Keep updated with alumni news and discover an extensive list of published graduates of City's Novel Studio short course.
Shahrukh Husain’s (2004/5) The Virago Book of Witches has been reissued for 2019 with a new preface written by Shah. This follows hot on the heels of the ITV screening of her six-part series ‘Beecham House’ set in India in the late 18th century.
Jennifer Gray (2009/10) has published the latest in her Ermine Adventure series, The Big London Treasure Hunt (Usbourne, 2019). Jennifer combines writing award-winning children’s fiction with her work as a practising barrister.
Mike Clarke (2009/10) has published a short story collection, Gluten Tolerant, which brings together seven stories all of which were selected and performed by Liars’ League, the award-winning live fiction evening run by City tutor Katy Darby.
Deepa Anappara (2010/11) has sold her debut novel, Djinn Patrol on the Purple Line, to Chatto & Windus in a nine strong auction for UK and Commonwealth Rights. The book has now been translated into 16 languages.
Deepa won the Deborah Rogers Foundation Writers Award for the same novel, a “completely assured” tale set in the slums of an Indian city, as well as the Lucy Cavendish College prize 2018 and the Bridport Peggy Chapman-Andrews Award.
Before turning her hand to fiction., Deepa was an award-winning journalist in India for eleven years. Her short fiction has also won prizes, including the Asham Award and the Asian Writer Short Story Prize. She has an MA in Creative Writing from UEA, where she is currently studying for a Creative-Critical Writing PhD on a CHASE doctoral fellowship. Due out in early 2020, Deepa’s novel has already gained some extraordinary reviews, with Ian McEwan calling it ‘a brilliant debut.’
Kiare Ladner (2010/11) has sold her debut novel, Nightshift, to Picador in a pre-emptive bid. Associate Publisher, Ravi Mirchandani, has called the novel “an immensely exciting debut.” Kiare’s book will be published in July 2020.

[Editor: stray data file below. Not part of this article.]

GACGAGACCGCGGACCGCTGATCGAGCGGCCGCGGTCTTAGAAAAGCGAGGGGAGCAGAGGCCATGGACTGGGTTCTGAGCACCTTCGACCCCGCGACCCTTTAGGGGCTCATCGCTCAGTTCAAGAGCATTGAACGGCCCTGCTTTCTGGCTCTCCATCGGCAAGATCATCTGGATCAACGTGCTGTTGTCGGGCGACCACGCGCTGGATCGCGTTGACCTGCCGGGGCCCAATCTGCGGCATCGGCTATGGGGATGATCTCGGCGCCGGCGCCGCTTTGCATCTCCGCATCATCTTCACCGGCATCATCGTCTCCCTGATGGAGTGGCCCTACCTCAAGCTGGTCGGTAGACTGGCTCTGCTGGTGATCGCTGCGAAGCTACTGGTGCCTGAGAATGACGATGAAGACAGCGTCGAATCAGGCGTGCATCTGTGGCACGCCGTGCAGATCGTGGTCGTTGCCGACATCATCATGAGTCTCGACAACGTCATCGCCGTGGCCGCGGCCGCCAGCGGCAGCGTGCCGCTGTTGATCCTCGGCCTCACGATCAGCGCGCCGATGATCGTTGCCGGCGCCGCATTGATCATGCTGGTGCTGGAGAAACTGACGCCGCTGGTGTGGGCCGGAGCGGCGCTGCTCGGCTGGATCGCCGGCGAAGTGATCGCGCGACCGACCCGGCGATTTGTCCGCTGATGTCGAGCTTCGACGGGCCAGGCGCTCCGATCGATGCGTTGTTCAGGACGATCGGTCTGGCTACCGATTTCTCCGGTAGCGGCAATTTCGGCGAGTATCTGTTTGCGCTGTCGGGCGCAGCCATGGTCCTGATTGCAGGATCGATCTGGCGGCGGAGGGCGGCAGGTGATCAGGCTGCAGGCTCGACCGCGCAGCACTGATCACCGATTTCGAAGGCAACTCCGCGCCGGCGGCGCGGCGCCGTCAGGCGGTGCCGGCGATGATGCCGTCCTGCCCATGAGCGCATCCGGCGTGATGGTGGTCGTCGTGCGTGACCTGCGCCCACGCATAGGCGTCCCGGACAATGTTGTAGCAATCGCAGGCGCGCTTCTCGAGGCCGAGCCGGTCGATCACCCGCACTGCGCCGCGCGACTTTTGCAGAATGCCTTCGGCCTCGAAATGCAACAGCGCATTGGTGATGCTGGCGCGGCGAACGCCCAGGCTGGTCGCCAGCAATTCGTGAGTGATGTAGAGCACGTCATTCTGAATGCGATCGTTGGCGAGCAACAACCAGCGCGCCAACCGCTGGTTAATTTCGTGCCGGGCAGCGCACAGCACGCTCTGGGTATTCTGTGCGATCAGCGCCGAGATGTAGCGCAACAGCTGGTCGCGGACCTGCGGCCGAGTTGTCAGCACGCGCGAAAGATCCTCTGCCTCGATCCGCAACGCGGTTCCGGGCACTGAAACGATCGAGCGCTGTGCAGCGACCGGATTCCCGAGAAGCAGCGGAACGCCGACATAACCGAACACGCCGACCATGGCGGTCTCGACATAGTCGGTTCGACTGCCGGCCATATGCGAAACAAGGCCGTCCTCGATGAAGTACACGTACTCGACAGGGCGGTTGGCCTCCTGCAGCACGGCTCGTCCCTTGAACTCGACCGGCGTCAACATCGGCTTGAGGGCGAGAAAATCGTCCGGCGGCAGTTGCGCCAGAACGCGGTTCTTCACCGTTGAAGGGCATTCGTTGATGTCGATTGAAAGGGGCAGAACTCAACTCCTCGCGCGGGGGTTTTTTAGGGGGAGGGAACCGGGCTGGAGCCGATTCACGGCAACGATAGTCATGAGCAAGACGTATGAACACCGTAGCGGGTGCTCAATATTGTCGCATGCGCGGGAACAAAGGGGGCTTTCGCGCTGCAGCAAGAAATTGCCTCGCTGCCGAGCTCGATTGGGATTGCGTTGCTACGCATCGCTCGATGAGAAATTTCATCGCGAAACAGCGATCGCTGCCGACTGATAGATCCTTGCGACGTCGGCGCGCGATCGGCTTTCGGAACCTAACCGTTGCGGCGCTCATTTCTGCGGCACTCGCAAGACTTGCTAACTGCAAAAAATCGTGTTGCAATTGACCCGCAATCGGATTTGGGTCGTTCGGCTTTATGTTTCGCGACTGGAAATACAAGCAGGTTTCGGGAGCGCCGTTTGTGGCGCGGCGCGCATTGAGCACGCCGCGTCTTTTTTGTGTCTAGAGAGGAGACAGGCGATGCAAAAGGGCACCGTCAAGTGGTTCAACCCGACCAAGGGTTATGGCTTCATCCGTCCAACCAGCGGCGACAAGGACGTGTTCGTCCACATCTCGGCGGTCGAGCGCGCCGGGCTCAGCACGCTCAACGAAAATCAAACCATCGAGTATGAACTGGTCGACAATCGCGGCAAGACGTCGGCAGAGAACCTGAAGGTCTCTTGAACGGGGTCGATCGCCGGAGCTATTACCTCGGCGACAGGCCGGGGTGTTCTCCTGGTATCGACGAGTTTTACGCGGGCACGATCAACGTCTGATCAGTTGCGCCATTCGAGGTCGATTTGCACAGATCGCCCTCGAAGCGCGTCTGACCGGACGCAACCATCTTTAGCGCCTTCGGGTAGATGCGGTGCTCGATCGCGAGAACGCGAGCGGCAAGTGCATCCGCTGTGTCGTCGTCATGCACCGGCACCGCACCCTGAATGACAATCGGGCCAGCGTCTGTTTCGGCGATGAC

Hannah Begbie has won The Romantic Novelists' Association's (RNA) Joan Hessayon Award for new writers for her novel Mother (HarperCollins).
Hannah Begbie (2015/16) has a second novel due out in July 2020, also with HarperFiction.
Blurred Lines is a psychological thriller set in the pre #metoo film industry which explores the complicated choices one woman must make about whether or not to expose her powerful boss.
Other published Novel Studio alumni
Remy Salters (2005/6) debut novel Buttefly Ranch, with Matador Press in 2018.
Developed while on The Novel Studio, the novel is set in a remote jungle lodge in Southern Belize, where a local policeman investigates the mysterious disappearance of a world-famous reclusive author.
In 2018 the book won an International Rubery Book Award for fiction, the People’s Book Prize and a Chill with a Book Reader’s prize.
Hannah Begbie (2015/16) published her debut novel, Mother, with HarperFiction in 2018. In the same year she won The Romantic Novelists' Association's (RNA) Joan Hessayon Award for new writers.
Hannah studied Art History at Cambridge University and went on to become a talent agent, representing BAFTA and Edinburgh Comedy Award-winning writers and comedians.
In 2015 she joined the board of The Cystic Fibrosis Trust, to raise awareness and advocate for the CF community. She also enrolled in The Novel Studio course at City, winning that year’s new writing prize, and developing what was to become her debut novel.
TV rights for her debut have now been sold to Clerkenwell Films following a four-way auction, with The Crown screenwriter, Tom Edge (Begbie’s husband) attached.
Harriet Tyce (2010/11) published her debut thriller, Blood Orange, with Wildfire Books in 2019.
The book has since been optioned for television by World Productions, the team behind ‘Bodyguard’.
Earlier this year, Harriet also initiated and supported a fully funded scholarship for one Novel Studio student from a low-income household.
Nicole Dutu (2009/10) published her debut novel, How I Defeated Dracula (Libris Editorial, 2017).